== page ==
President, Procurigence, Inc.
Describe your job.
I am responsible for coordinating our relationships with our internal team of experts as well as our supplier community. I help our venue finders and other experts build their sourcing and consulting practices to maximize their revenues.
What made you choose the meetings and events industry?
I grew up in business travel technology and sourcing. When Procurigence founder Steve Prats asked me to be president of his startup firm, I had to start learning about meetings and events from all angles so we could give expert and unbiased advice to our clients.
How did you get started and what got you from there to today?
I worked with a congressional committee with oversight on federal travel costs. My next job was at a travel agency, where I had a bank of agents working with me to serve corporate clients I brought in. From there, I had a series of travel software jobs, with the most significant being sales of the first-ever corporate self-booking tool. That taught me so much about the operations of travel and reservations technology. I used that knowledge as a consultant, and I have been giving advice to corporations since—sometimes even running their entire travel and meetings programs. Having to drink my own Kool-Aid helped me understand that procurement is an important foundational function of success for travelers and meeting organizers. Each satisfied client is a triumph when I find how happy we made them and how much effort we saved them.
How do you keep up with industry trends, changes, and cutting-edge developments?
I am a reader. I read the daily news updates on both the business travel side and the meetings and events side. I also attend educational workshops. Maybe the best learning I get, though, is from actually giving educational sessions myself; I learn from the attendees and from the personal discussions the sessions generate. People who think they know everything just prove they do not. We all can learn from each other.
What essential skills should every industry professional possess?
Our industry is a serious combination of human relationships and finance. It takes serious money to pay for the improvement of relationships, which is why meetings and events are so important. We need those relationships to sell goods and services, train our internal staff or clients, and even create research-and-development roadmaps. Our industry has to find ways to provide the conduit to that success within a budget.
What is the philosophy or approach to work that gets you through stressful times?
I always believe in success. Even if the challenge stops our activities entirely (sound familiar?), I maintain the belief that our services will help others. During the times when there were no meetings and almost no business travel, we turned to attending education sessions and then distributing our notes to our clients and others. We helped our clients gear up for the return. We even helped them re-examine their mission, vision, and values statements and realign their procurement so they could redo their programs and start fresh when travel and meetings started up again.
What is the best professional advice you ever received, and what advice do you have for others in the industry?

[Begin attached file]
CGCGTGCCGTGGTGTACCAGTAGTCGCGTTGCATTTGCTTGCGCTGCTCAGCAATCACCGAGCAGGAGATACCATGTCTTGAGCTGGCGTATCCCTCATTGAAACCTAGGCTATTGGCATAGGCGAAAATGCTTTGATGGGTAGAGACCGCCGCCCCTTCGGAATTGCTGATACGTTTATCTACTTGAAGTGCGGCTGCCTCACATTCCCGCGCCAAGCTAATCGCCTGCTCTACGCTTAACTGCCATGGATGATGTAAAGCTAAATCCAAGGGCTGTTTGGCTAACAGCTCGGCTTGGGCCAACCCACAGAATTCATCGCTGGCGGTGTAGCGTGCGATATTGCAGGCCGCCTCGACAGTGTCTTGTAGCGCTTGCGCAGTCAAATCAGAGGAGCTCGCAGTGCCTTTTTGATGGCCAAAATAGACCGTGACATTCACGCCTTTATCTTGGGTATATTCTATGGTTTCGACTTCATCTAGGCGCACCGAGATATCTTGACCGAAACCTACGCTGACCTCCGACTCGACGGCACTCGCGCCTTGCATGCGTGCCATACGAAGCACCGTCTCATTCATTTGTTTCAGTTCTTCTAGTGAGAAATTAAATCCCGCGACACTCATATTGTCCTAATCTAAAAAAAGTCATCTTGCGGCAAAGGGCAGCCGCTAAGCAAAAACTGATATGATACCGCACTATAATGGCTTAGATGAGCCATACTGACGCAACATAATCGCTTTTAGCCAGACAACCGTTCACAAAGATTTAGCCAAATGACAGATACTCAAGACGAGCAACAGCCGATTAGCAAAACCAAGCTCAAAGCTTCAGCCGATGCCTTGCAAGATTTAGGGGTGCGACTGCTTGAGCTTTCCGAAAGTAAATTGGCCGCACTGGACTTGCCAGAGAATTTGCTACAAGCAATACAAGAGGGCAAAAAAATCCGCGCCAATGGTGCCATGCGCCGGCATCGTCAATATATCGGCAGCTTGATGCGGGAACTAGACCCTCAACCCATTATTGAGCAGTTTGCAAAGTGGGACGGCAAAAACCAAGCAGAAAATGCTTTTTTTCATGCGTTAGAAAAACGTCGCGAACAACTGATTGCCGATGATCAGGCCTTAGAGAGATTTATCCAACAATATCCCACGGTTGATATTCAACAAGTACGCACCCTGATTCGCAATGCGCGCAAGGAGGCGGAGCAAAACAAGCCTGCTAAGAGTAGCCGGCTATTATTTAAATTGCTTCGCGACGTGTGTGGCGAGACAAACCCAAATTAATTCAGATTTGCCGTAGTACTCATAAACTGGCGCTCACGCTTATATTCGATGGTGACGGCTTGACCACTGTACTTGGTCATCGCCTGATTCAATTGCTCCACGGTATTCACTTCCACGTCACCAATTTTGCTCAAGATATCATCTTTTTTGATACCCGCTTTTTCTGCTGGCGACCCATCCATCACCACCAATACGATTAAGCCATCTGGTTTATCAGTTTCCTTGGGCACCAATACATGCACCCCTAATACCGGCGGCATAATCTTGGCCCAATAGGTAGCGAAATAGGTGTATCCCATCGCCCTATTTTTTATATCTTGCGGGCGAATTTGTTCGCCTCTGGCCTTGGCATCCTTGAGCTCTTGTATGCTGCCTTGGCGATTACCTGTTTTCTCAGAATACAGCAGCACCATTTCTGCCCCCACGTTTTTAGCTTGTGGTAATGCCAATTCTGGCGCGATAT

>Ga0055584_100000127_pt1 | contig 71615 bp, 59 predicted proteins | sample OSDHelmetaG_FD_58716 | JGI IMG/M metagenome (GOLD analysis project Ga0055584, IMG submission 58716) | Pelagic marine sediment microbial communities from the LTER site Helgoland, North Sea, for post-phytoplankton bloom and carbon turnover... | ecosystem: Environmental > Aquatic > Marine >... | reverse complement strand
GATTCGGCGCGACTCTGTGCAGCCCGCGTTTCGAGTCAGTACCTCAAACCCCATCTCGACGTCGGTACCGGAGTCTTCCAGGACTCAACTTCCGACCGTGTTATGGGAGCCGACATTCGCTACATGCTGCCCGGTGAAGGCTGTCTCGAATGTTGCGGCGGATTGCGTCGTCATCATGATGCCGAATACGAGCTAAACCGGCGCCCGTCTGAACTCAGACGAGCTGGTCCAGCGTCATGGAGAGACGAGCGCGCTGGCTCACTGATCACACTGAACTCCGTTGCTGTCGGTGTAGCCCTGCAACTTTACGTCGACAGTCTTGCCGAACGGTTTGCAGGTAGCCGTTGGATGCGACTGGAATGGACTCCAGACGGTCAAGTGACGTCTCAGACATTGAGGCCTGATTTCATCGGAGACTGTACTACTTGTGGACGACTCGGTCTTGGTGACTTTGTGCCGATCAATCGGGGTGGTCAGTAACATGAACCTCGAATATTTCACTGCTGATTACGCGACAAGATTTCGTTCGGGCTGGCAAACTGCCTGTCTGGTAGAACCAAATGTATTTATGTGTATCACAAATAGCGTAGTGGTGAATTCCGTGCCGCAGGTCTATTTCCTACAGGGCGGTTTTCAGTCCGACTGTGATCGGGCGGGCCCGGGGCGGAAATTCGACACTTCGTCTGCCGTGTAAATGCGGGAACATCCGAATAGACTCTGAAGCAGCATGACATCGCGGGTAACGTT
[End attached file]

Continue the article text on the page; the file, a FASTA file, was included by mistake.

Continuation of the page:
The best professional advice I ever received is to expect that we all do better together, and so we should work together for mutual success instead of in an adversarial game. I believe we all can profit if we work with more direct communication, letting others know what we need as a buyer or even as a supplier. Communicating clearly and honestly keeps our ethical level high and maintains our respect for one another so that we can continue to be one team.
Describe your biggest professional success.
I am most proud of having worked on a team for a European company that needed travel agency services for travelers residing in 54 different countries. My responsibility was the travel agency and booking technology. We made a manageable change that improved their entire travel ecosystem, both transient and for meetings and events. It meant cross-cultural communication; satisfying different missions, visions, and values; and giving travelers a bevy of new technology.
Share an anecdote about a meeting or event that did not go as planned and how you handled it.
I had to help with a negotiation in Beijing, China. The supplier had an experienced negotiator who had a background living in the city where my client had its U.S. headquarters. I was not sure how the supplier’s economics really worked, so it was a guessing game. When my client and I stepped aside to reset our objectives, I suggested we propose a 30 percent commission return but settle for 25 percent (in other countries, our standard was a 100 percent return, but I knew China was different). When we went back in the room, I got a wild idea: I told the supplier we wanted 50 percent. He agreed on the spot! After leaving, my client laughed and said he never expected they would agree but was impressed that I followed my gut and achieved more than he would have. I was so nervous and relieved.
What is the best part of your job?
I enjoy my clients and helping them succeed by relieving the stress of procurement. I like helping bridge the gap between the procurement department and the travel and meetings experts in a corporation or just helping an executive assistant provide a high-quality meeting that pleases the attendees.
What do you like to do in your free time?
Cooking, good wine, and entertaining are a big focus for me. It’s a way to share a part of oneself with others and show your affection for them by rewarding their presence in your life.